TIME AFTER SPAWNING 3-4 HOURS The embryos continue to undergo rapid cell division. An invagination can be seen on the surface of the egg that is due a process called gastrulation. can be seen. At this time a secondary envelope. accompanied by tissue differentiation. Time 3 hours Time 4 hours There appears to be very little difference in external appearance of the embryo even though cell division continues at a rapid rate. the number of cleavages is difficult to estimate by this stage. The edges of the eggs have a corrugated appearance and it is difficult to visualise individual cells. within the external hatching envelope. It is increasingly difficult to distinguish between a fertilised and unfertilised egg. . It involves a dynamic morphological change from a monolayered to a multilayered embryo.

Depending on the orientation of the individual egg the limb buds may or may not be visible. Time 5 hours Time 6 hours . Limb buds may be distinguishable which will form the major appendages of the nauplii. Some embryos will appear similar to those at 5 hours after spawning. Further embryonic development has occurred.TIME AFTER SPAWNING 5-6 HOURS A wide range of embryonic development may be observed.

including setae.TIME AFTER SPAWNING 7-8 HOURS The appendages are more defined as the naupliar body develops into a more distinguishable form. The naupliar body has thickened and further development. it may be possible to distinguish the formation of setae on the tips of the developing appendages. may be observed. Time 7 hours Major developmental changes are distinguishable. Depending on orientation. Time 8 hours .

Time 9 hours : Embryos progressively develop with little change in observable form . Depending on orientation. the pairs of major naupliar appendages are clearly distinguishable.TIME AFTER SPAWNING 9-10 HOURS Time 10 hours : Further differentiation of appendages are observable on the naupliar body.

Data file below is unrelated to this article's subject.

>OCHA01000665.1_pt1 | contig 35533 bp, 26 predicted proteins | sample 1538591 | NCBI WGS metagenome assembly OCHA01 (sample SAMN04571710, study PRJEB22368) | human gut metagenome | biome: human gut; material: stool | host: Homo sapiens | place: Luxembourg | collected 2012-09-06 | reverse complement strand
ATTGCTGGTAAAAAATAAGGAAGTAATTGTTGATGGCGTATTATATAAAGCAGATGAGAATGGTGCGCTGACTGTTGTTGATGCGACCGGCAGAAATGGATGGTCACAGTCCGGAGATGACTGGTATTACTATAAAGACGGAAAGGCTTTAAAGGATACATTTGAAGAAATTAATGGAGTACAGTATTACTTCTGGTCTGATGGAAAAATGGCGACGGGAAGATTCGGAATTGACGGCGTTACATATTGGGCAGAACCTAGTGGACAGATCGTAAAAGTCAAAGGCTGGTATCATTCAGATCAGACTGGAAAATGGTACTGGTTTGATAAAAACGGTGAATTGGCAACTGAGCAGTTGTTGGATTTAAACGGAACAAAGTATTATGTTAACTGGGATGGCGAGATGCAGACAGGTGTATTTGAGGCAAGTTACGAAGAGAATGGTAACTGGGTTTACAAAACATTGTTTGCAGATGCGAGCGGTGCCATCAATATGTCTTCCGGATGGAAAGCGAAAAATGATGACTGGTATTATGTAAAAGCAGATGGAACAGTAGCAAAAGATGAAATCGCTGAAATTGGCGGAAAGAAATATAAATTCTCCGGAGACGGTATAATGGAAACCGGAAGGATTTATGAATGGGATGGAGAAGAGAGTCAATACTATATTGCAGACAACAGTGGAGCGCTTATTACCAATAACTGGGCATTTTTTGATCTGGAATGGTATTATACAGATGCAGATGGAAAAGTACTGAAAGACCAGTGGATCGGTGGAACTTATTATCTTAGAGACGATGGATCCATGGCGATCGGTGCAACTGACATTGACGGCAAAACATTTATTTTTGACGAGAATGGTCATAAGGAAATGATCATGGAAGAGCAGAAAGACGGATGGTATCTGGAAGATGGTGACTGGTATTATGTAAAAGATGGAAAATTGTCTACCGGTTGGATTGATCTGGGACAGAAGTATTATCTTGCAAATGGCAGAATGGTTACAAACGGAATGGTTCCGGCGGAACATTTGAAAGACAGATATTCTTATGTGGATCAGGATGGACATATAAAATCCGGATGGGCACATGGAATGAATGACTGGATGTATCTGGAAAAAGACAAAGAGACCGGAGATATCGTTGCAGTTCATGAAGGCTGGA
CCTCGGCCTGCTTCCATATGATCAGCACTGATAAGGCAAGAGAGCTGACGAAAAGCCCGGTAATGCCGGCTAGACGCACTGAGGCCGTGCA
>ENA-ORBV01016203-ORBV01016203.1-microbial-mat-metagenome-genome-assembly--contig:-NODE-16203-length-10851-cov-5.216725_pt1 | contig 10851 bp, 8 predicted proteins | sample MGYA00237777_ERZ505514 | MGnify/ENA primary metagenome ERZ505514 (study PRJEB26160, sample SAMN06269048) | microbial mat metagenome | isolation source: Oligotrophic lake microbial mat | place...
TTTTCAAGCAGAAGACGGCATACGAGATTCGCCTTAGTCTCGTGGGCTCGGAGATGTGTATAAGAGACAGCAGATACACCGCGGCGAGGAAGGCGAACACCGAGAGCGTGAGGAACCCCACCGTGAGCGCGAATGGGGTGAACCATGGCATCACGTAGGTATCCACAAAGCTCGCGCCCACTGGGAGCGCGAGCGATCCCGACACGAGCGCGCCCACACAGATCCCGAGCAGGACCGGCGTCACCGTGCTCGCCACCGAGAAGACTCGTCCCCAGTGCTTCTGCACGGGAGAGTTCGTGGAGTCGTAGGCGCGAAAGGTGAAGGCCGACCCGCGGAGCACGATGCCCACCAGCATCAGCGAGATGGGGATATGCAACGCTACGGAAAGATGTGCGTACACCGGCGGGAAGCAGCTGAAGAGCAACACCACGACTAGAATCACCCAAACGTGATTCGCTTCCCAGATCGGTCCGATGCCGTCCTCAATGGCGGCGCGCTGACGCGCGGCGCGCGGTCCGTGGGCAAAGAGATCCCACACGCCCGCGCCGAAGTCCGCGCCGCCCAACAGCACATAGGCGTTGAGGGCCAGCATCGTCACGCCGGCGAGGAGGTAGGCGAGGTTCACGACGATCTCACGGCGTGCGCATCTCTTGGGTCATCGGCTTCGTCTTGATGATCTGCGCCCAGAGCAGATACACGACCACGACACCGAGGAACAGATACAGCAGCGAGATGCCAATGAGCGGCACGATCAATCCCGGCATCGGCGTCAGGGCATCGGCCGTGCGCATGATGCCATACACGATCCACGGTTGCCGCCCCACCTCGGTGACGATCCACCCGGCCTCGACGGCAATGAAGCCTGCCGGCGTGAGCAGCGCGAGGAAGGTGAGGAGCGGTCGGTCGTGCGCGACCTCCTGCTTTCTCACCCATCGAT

TIME AFTER SPAWNING 11-12 HOURS Time 11 hours : The naupliar form is recognisable. Time 12 hours : The nauplii begin to hatch. A single reddish pigmented spot can be seen which is the naupliar eye. typically around 12. . Appendages are well developed. Commercial hatcheries have reported that occasionally vigorous active nauplii can be seen within the hatching envelope but are unable to ‘hatch’ and die within the shell. In this figure the bottom of the hatching envelop has been broken and the nauplii tears their way out using their appendages. The reason for this is unknown but may be due to poor quality and weak nauplii that are unable to tear open the hatching envelope.5 hours after spawning.

This figure (2. In addition. if hatching has not occurred by 15 hours post-spawning the nauplii may be of inferior quality.15b Time 13 hours : Not all eggs will have hatched by this time. However.15b) shows the 1st naupliar stage with appendages fully extended.15a 2. .TIME AFTER SPAWNING 13 HOURS 2. Hatching does not occur synchronously and its timing is temperature dependent. if the eggs do not hatch out within a few hours of each other then the nauplii will be of questionable quality.


 VIH has been purified as a peptide in the American lobster.2. Eyestalk hormones It is well-known that eyestalk ablation induces ovarian development and oviposition.  . Homarus americanus and in the isopod. This is because the source (X-organ-sinus gland complex) of the vitellogenesis. Armadillidium vulgare.inhibiting hormone (VIH) is removed by the ablation.

inhibited proteinsynthesis activity of ovaries. including VIH. VIH may act on the vitellogenin synthesis sites directly.  Previous study that purified eyestalk peptides.  .The regulatory mechanism of VIH is partially understood.


and they are converted to 20hydroxyecdysone. . the Yorgan produces and secretes ecdysone and 3dehydroecdysone. the biologically active ecdysteroid. Ecdysteroids   Ecdysteroids are known as a molting hormone in crustaceans and insects. In crustaceans.3.

. Vertebrate-type steroid hormones    Several vertebrate-type steroid hormones such as estradiol17β and progesterone have been identified in crustaceans. Previous studies suggesting that vertebrate-type steroid hormones are not involved in ovarian development. but the results are varied and sometimes inconsistent. The administration of the steroids has been attempted.4.


Spermatogenesis In crustaceans.  . and spermatocytes differentiate into spermatozoa through spermatids. as in vertebrates. spermatozoa are produced through spermatogenesis.  Spermatogonia start meiotic division after proliferation and become spermatocytes.Male reproduction 1.